Getting through a pandemic and rethinking your career path are two major events in your life. Do you really feel ready to take on the stresses and strains of changing jobs while dealing with other stressors that COVID-19 has brought with it? If you switch careers now it can be difficult to find a company that is ready to hire during or after a pandemic.

If you find a new job, you may first work virtually with your boss and the new colleagues and customers for a while. It could be difficult to build new connections and relationships. If you think starting a new career is too difficult or too stressful under normal circumstances, the year of the pandemic might not be the right time to go that route.

 

  1. Do I have the financial means to support a career change?

 

You should also think about the financial aspects of changing careers. It can be risky to make such a change during a recession. Do you want to and can you take this risk? Can you adjust your expenses or rely on your savings if you may lose your income for a while or experience a pay cut? If you’re worried about possible layoffs or budget cuts in the new career area, doesn’t it make more sense to wait before making a change?

 

  1. What are the long-term prospects for my industry?

 

Some industries are hit harder than others, including retail, transportation, leisure and hospitality. If you predict that your industry will need time to recover, it is better to look for other possibilities to use your knowledge and skills in a meaningful way. Trying to think through all of these questions can be intimidating. It is helpful to write down your responses, review them and see if this generates new thoughts and ideas on how you view your future career. This will give you the opportunity to look at your thoughts more objectively and your feelings more closely.

Once you have answered these questions for yourself, you will better understand the motivation behind your desire to change careers. This might help you gravitate towards staying in your current job or area, or quite possibly make it easier to decide that now is the perfect time to change your career.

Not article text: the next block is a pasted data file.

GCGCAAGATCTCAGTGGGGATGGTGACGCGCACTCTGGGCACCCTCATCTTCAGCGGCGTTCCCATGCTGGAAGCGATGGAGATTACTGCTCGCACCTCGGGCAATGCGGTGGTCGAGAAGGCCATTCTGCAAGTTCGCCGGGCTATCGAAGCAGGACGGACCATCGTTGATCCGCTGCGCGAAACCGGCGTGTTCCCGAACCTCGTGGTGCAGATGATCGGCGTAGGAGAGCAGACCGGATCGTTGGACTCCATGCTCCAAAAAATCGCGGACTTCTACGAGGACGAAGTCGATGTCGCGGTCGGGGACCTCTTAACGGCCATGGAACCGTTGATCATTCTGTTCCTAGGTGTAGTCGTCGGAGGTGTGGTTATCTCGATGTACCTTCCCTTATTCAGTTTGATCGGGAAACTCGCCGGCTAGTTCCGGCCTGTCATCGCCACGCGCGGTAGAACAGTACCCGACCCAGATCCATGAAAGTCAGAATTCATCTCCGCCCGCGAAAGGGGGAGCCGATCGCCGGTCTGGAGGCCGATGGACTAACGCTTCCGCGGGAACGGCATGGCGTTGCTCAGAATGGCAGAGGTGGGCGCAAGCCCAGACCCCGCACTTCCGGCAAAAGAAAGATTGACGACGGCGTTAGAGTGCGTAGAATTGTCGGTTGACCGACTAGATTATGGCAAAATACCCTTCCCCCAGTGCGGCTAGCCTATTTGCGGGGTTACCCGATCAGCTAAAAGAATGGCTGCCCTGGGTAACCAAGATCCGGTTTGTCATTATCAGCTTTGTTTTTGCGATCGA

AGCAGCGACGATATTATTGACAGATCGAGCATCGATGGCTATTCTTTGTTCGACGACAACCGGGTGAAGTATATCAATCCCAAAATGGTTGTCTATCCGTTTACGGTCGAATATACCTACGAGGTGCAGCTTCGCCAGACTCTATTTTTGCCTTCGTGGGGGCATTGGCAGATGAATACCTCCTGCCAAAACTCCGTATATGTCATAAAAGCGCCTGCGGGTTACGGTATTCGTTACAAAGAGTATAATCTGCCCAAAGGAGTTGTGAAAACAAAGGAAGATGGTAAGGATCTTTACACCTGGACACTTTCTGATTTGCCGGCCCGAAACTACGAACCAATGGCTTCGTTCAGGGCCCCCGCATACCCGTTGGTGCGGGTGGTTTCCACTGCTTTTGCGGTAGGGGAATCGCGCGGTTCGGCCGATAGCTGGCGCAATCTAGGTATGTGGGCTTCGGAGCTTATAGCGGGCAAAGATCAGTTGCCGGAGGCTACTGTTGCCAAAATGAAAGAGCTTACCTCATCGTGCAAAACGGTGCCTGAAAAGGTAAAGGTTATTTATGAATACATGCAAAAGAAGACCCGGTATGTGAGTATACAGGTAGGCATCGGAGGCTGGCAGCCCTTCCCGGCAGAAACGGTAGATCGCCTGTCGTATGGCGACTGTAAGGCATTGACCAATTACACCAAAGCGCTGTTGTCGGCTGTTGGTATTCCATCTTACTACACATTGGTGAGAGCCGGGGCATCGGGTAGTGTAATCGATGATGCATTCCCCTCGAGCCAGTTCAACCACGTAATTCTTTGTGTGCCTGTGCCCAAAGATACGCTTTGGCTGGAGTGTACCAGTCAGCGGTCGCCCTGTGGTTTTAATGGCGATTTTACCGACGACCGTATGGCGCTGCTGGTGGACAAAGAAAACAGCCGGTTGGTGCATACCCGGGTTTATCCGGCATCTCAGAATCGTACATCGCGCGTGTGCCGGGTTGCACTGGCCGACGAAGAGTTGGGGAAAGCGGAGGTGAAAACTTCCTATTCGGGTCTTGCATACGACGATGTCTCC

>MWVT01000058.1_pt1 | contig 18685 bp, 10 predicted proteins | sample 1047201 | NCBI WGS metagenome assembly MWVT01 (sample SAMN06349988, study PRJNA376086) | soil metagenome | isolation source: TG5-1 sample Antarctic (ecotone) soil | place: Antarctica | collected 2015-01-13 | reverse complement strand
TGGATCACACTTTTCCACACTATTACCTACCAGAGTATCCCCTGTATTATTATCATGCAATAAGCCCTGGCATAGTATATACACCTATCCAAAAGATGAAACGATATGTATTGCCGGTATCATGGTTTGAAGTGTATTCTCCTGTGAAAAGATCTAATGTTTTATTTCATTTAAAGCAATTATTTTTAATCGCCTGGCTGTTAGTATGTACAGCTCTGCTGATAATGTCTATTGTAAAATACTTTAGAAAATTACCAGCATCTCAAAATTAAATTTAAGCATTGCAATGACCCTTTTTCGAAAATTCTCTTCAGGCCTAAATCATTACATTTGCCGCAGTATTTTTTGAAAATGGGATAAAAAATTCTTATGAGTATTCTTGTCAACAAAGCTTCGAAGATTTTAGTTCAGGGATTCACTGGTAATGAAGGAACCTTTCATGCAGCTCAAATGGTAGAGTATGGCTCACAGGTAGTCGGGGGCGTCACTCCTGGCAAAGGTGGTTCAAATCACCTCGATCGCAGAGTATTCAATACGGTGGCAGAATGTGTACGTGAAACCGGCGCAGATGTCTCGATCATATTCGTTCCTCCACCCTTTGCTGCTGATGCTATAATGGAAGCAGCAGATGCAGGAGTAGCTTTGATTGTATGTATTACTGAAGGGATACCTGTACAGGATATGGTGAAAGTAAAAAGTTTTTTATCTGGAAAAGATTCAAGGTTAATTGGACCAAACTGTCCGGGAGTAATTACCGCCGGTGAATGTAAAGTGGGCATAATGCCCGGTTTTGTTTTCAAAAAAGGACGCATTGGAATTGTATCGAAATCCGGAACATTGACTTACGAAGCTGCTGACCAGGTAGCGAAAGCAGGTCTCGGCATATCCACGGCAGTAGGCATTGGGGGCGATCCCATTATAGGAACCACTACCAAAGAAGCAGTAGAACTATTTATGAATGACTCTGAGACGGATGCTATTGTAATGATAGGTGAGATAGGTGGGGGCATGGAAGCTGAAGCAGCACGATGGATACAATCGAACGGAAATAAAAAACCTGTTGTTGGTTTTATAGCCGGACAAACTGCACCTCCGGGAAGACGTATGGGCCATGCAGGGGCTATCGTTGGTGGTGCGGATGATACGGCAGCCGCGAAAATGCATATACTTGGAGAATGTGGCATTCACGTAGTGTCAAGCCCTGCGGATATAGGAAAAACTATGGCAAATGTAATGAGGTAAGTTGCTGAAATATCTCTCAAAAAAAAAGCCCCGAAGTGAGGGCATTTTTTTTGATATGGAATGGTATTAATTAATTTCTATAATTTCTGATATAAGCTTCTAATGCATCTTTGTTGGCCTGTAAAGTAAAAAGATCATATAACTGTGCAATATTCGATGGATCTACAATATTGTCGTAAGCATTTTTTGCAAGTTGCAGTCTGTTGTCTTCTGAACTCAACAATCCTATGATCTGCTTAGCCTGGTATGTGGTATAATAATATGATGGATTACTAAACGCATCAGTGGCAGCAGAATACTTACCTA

If you need help navigating a career change, please get in touch. Our experienced staff can coach you through the process and offer many opportunities, especially in the IT and engineering field.

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The Power of Recognition & Why Employee Incentives Rule

Your company’s success depends on your employees’ performance.

To retain a quality workforce, you need to maintain company morale and offer opportunities for recognition and growth.

How do you create a mutually beneficial environment that encourages professional development and teamwork, while challenging workers to excel?

One effective way of meeting your goals and boosting company performance is with employee incentives.

Here is how incentives can work to help your business achieve its maximum potential.

The Power of Employee Incentives

Why are employee incentives often used in employment retention plans?

Because they work.

Why do incentive programs work?

Because they satisfy people’s need of recognition for extending extra effort.

Financial rewards, such as increasing one’s pay or adding bonuses to their check, is often believed by well-meaning employers to be enough. And while adequately compensating employees is crucial to increasing loyalty, it’s not everything.

Money doesn’t give your employees their time to shine. It doesn’t provide them attention for a job well done. Financial rewards often are silent ways of showing appreciation, but incentives give employees a chance to be publicly recognized and celebrated for their role in company success.

People are driven by experiences and feelings. When they feel appreciated, it makes the experience more meaningful.

Recognition is a powerful motivator. If you want your employees to go the extra mile, you need to give them a good reason to reach higher.

How to Create Incentives

1. Set Goals for Employees

Use your incentive program to help your company excel by setting clear goals that contribute to overall success.

This not only gives your employees an idea of what to work towards, it also minimizes room for favoritism or biases, which can contribute to an overly competitive and hostile atmosphere. When there is a clearly defined goal to achieve, it eliminates leader prejudices because the incentive is reserved for whoever meets the goal. Fairness is paramount in any effective incentive program.

2. Encourage Teamwork Towards Achieving Goals